Designer of cot in which baby died jailed for more than three years

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The designer of a cot in which a seven-month-old baby boy “choked to death” has been jailed for three years and four months.

Leeds Crown Court heard how the lifeless body of Oscar Abbey, who had got his head stuck while trying to crawl through a gap in the bed, was found by his parents in November 2016.

Prosecutors said that Craig Williams, the owner of the Playtime Beds Ltd company which sold them the cot, had given reassurances that it was suitable for children aged six or seven months.

A judge heard how the 37-year-old, of Park View Road, Kimberworth, Rotherham, South Yorkshire, had continued to make beds even after Oscar’s death, and did not modify his designs.

Prosecutor John Elvidge QC said the defendant demonstrated “an utterly indifferent attitude towards the safety of small children, even after he had been visited by police in relation to Oscar’s death”.

Oscar Abbey bed
The bed in which seven-month-old baby Oscar Abbey choked to death (North Yorkshire Police/PA)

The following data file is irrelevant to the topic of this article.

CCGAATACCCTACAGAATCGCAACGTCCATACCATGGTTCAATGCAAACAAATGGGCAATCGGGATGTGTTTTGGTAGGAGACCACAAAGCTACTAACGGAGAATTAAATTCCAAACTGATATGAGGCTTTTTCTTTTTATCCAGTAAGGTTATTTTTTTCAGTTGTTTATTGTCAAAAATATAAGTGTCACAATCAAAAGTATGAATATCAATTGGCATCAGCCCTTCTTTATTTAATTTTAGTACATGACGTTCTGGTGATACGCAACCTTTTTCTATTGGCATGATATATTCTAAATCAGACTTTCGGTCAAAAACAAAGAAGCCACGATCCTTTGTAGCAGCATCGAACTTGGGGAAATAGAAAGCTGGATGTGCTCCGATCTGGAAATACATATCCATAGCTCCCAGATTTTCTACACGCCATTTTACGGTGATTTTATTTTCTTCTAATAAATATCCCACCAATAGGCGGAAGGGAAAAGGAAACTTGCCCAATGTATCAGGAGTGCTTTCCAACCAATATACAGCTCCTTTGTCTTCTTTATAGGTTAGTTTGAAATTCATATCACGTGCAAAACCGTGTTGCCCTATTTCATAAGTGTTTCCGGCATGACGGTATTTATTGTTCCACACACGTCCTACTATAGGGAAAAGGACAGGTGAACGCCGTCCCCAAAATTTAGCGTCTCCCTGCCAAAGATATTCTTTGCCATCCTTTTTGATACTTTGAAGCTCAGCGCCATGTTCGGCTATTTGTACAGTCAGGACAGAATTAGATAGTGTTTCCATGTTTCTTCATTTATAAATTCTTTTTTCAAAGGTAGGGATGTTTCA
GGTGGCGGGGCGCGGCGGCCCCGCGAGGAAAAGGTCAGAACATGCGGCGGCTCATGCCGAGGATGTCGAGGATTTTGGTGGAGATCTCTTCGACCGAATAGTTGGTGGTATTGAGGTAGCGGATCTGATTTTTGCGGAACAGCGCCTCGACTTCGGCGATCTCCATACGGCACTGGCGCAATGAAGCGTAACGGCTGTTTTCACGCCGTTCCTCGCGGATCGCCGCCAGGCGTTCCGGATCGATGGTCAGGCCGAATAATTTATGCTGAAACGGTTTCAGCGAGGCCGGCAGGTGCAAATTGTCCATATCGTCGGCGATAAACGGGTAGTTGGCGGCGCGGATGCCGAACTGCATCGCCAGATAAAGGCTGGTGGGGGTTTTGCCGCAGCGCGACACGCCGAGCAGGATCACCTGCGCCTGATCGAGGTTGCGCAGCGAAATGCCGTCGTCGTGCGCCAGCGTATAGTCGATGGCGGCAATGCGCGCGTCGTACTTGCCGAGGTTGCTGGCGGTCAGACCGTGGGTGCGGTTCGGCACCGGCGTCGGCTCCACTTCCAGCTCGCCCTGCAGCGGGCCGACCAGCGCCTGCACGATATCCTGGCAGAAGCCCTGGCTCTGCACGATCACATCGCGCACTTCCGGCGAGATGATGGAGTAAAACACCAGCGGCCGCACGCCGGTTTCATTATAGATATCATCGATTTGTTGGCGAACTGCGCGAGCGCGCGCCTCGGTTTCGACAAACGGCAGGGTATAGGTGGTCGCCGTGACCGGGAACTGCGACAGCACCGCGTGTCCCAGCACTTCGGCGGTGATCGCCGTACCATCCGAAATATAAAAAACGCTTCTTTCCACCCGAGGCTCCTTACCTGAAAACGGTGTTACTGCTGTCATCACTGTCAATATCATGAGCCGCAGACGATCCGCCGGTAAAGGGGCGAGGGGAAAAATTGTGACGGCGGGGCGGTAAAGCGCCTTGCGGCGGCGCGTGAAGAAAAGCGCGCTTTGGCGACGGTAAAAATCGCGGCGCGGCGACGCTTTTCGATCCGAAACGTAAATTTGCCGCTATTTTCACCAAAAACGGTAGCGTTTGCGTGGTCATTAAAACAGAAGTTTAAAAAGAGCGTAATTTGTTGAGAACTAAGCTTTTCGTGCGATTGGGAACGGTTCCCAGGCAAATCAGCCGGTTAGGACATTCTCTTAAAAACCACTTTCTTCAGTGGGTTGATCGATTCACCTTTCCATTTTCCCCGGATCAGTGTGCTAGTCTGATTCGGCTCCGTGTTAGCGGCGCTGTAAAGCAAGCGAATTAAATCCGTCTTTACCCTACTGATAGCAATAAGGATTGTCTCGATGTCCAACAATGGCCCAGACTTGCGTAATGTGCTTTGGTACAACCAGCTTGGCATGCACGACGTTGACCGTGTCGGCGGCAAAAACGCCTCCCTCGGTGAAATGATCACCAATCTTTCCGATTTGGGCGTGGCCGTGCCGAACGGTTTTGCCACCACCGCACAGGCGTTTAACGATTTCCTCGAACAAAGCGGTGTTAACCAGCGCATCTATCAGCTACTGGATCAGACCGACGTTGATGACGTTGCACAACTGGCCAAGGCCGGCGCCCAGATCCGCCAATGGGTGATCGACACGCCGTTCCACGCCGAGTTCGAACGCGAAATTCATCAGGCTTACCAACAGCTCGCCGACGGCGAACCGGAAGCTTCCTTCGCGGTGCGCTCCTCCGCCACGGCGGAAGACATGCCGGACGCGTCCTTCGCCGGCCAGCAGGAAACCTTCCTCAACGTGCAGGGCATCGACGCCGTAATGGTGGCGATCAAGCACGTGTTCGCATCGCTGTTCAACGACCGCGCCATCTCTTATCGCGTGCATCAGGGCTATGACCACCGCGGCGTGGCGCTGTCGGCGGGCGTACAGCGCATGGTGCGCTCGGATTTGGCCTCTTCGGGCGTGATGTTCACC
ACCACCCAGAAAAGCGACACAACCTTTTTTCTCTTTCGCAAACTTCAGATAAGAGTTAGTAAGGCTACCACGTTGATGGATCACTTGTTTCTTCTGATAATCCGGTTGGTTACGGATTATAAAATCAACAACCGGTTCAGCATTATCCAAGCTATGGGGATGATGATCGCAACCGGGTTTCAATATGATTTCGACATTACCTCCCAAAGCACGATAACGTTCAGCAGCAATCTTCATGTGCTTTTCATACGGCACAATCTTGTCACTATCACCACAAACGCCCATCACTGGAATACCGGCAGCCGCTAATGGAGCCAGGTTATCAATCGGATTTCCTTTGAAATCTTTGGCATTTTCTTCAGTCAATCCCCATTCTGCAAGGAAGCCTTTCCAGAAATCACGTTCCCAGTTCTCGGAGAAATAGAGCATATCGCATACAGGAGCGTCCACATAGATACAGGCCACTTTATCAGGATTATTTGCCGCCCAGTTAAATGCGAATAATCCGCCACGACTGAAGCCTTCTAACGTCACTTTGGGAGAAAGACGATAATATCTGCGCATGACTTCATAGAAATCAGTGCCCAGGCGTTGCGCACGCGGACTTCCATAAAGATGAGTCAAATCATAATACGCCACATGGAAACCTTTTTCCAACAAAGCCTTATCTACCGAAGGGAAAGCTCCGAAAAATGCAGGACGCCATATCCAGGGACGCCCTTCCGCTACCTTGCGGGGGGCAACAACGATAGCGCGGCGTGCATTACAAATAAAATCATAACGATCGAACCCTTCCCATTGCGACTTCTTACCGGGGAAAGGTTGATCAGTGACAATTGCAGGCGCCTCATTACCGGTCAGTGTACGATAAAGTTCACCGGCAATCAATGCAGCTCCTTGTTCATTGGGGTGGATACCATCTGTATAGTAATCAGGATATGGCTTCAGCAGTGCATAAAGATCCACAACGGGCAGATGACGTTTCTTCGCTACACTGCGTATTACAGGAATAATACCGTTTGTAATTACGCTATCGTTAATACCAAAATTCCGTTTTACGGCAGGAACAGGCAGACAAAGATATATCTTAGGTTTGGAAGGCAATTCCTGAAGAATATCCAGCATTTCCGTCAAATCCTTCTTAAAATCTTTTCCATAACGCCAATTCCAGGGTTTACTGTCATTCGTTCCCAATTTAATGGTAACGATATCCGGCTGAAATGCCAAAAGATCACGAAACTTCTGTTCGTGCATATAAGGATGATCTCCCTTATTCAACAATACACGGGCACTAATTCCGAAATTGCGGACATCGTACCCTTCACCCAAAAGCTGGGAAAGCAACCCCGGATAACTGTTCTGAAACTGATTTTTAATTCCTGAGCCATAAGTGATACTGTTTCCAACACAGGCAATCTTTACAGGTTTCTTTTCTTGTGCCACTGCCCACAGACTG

Having also pleaded guilty to a count of fraud, he wiped away a tear as he was jailed on Friday.

Judge Martin Spencer, sentencing, told Williams that he had a “significant responsibility” for Oscar’s death, adding: “You should bear the brunt of that responsibility for the rest of your life.”

He added that the defendant had shown a “flagrant disregard” for British safety standards and committed a “wicked fraud” by continuing to sell beds following the boy’s death.

Williams’s employee, Joseph Bruce, 31, of Kimberworth Park Road, Rotherham, was jailed for six months after admitting a single count of fraud.

During the trial, jurors heard a statement from Oscar’s father, Charlie Abbey, 24, in which he described the moment he discovered his son’s body.

He said: “I instantly realised he’d gone.

“It looked like he’d tried to crawl out backwards but his head was stuck.”

In her own statement, the boy’s mother, Shannon Abbey, 23, said: “I heard Charlie shouting and screaming: ‘He’s not breathing.’

“I ran to the landing and Charlie was holding Oscar in both arms.”

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